Traditional toys are making a comeback, according to study

A Snow Glow Elsa Doll from the Disney film Frozen Credit: PA

Turn off the iPads and unplug the Playstation - traditional toys are making a comeback, according to research.

Sales of traditional toys and games in the UK grew 5% last year to £2.93bn, spurred on by blockbuster film successes.

Disney's Frozen gave toy manufacturers a boost as they cashed in on the demand for dolls and dress-up costumes.

Classic toy brands such as Pokemon and Teenage Mutant Turtles also evoked a sense of nostalgia from parents.

This made them more likely to buy toys from these "retro" ranges, rather than buy more recent fads, according to the research from Euromonitor.

People queue outside Hamleys toyshop for the early launch of the new action figure collection Credit: PA

The release of sequels to successful retro boys’ action film franchises, such as Spider-Man, Transformers and X-Men have also helped the sales of licensed traditional toys rise in the last year, according to the study.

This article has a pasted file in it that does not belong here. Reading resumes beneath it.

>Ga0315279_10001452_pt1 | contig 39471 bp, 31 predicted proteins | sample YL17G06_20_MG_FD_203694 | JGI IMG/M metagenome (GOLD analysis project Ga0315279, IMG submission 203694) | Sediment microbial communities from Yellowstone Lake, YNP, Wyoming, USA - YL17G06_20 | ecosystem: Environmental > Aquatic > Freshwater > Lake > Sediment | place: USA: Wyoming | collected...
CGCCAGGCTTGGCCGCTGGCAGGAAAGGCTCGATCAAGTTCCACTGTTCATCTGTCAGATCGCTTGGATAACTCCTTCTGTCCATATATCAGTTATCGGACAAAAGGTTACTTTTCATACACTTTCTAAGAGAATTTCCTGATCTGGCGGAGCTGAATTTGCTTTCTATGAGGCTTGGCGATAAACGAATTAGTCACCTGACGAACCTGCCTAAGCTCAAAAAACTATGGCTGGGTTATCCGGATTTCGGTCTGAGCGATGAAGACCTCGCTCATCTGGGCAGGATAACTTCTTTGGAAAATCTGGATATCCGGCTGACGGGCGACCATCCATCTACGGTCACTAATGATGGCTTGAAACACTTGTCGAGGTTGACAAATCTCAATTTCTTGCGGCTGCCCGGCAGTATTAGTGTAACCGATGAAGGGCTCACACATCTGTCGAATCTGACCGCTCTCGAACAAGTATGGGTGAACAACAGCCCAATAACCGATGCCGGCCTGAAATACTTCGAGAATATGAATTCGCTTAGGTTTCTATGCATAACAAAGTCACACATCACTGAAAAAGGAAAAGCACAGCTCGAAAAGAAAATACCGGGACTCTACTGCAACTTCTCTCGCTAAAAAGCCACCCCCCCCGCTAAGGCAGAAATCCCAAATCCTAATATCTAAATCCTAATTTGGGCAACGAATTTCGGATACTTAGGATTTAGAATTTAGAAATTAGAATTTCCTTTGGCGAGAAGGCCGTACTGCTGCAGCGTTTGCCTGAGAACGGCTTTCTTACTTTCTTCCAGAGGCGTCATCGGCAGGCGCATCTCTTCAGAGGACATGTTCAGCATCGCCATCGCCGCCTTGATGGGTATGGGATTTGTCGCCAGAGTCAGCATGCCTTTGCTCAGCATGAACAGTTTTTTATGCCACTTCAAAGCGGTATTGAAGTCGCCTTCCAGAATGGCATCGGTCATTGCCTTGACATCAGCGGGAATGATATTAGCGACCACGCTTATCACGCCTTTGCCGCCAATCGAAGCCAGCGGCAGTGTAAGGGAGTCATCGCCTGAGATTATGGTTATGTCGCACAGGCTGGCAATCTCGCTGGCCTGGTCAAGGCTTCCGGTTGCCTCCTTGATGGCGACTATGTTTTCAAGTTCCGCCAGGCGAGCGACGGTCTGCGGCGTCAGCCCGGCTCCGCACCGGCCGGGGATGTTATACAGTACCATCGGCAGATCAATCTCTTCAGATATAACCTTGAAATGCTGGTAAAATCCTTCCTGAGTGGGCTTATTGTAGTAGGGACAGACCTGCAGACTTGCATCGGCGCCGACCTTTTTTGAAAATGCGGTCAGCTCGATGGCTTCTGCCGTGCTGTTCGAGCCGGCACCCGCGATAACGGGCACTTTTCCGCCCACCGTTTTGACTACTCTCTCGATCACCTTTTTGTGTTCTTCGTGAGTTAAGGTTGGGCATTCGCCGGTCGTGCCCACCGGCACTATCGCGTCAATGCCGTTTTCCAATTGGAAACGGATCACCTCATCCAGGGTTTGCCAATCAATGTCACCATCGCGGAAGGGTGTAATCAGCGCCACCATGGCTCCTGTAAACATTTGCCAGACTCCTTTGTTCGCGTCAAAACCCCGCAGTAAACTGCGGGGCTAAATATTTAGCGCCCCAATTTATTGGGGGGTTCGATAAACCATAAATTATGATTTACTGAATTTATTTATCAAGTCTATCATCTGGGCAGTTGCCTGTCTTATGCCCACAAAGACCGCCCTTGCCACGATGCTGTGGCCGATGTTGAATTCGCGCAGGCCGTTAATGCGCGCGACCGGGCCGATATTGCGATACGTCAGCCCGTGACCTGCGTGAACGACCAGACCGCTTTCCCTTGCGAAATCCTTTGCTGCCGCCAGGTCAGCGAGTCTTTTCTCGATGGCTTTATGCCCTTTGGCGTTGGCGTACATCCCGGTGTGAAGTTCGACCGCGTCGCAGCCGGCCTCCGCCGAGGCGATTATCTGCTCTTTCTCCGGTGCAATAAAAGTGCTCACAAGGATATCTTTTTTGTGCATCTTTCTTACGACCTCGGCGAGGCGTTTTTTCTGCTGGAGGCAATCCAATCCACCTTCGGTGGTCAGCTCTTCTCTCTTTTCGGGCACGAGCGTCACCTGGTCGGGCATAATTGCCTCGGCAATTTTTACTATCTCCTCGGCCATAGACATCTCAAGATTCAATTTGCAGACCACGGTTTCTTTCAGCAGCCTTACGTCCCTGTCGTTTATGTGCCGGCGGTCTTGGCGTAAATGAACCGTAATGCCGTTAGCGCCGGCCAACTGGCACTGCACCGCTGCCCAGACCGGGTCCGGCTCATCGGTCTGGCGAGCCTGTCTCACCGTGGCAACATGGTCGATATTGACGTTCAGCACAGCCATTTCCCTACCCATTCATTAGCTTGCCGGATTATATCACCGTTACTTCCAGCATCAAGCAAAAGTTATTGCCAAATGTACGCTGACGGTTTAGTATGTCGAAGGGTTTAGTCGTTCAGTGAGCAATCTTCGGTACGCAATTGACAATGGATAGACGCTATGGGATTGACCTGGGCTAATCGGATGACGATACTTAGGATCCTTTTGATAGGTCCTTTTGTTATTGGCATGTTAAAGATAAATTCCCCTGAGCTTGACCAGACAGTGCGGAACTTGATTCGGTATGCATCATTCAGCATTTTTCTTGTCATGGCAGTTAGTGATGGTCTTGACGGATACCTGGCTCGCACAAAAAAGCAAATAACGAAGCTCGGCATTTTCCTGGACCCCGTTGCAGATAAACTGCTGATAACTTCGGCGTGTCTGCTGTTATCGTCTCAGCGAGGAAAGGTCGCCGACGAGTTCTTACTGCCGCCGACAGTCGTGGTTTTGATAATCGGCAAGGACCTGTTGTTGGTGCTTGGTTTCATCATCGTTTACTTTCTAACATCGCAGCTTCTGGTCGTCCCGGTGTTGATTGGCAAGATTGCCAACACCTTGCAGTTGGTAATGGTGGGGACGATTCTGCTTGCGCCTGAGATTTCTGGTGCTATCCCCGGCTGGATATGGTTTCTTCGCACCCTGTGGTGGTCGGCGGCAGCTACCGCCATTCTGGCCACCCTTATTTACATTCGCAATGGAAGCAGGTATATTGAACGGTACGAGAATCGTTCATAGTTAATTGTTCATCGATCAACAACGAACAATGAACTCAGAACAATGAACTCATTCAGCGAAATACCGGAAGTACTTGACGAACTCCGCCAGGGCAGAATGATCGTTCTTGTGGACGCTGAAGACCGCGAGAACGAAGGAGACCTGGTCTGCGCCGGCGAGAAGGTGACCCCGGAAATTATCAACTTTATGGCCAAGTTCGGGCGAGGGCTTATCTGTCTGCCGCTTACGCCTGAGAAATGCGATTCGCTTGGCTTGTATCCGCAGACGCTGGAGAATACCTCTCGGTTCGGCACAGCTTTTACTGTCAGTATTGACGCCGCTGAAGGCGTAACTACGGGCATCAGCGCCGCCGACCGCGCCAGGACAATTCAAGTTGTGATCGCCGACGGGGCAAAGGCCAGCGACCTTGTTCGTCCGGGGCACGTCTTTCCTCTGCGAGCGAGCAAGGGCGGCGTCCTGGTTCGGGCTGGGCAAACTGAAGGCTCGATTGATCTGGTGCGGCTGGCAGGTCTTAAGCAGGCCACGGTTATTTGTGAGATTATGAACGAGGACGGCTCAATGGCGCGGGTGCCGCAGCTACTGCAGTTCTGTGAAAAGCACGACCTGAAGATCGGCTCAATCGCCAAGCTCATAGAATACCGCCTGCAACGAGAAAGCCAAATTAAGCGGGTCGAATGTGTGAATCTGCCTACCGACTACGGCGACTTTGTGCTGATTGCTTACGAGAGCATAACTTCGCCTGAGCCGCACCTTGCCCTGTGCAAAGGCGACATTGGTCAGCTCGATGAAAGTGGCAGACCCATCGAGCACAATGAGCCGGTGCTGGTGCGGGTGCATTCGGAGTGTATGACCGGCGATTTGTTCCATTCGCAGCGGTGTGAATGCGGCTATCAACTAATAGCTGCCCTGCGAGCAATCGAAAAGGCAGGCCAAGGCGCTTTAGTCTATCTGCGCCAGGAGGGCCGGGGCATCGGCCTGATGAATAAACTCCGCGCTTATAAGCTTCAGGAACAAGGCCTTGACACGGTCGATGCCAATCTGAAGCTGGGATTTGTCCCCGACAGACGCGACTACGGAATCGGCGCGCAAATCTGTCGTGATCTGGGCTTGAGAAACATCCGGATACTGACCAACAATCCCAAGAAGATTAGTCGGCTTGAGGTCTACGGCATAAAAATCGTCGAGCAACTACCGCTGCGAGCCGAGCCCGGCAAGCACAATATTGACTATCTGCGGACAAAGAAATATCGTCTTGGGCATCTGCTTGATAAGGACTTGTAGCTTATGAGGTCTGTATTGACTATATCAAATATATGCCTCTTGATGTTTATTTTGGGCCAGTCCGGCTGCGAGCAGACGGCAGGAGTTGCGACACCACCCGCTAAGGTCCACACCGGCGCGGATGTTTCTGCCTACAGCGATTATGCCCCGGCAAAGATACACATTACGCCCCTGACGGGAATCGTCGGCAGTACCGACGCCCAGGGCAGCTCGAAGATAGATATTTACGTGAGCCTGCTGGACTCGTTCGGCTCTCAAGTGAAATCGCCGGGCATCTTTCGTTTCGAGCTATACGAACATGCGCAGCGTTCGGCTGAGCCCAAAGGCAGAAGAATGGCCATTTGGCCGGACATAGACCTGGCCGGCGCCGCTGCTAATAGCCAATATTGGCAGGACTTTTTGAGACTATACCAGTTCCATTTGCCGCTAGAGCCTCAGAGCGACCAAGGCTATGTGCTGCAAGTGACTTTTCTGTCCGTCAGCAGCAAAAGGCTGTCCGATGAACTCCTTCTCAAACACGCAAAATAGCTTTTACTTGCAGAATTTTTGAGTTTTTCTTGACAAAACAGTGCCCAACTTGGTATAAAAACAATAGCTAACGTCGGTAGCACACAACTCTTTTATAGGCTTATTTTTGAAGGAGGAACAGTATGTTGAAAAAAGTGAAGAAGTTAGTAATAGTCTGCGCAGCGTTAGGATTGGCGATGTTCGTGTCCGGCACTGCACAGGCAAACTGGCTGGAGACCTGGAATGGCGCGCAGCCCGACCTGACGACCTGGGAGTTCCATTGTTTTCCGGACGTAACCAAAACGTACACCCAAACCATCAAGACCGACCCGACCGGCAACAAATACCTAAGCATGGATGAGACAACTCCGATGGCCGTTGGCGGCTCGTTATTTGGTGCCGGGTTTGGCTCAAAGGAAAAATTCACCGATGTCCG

ransformers Stomp and Chomp Grimlock toy Credit: PA

Top toys by sales figures:

  • Construction, £404.3m

  • Dolls and accessories, £287.6m

  • Action figures and accessories, £260.1m

  • Games and puzzles, £259.4m

  • Pre-school, £259.4m

  • Outdoor and sports, £204.7m

  • Arts and crafts, £196.6m

  • Radio/remote control, £176.8m

  • Infant (19-36 months), £165.3m

  • Dressing-up and role play, £155.7m

Lego remained immensely popular, helping the construction toy sector sales rise to £404.3m last year, from just £177.6m in 2009.

"Everything is awesome" for the Danish toy company as it recently was named the world’s most powerful brand, following record sales of £2.77bn in 2014.

Storm Troopers march over London's Tower Bridge in Miniland at Legoland Windsor Credit: PA

Toy sales have also been influenced by online shopping.

Euromonitor said the internet is the fastest growing retail channel, accounting for 22% of total toy sales last year.

Euromonitor expects sales to continue to rise for traditional toys as British consumers have a "great appetite for dressing up and role play, unmatched anywhere in Europe".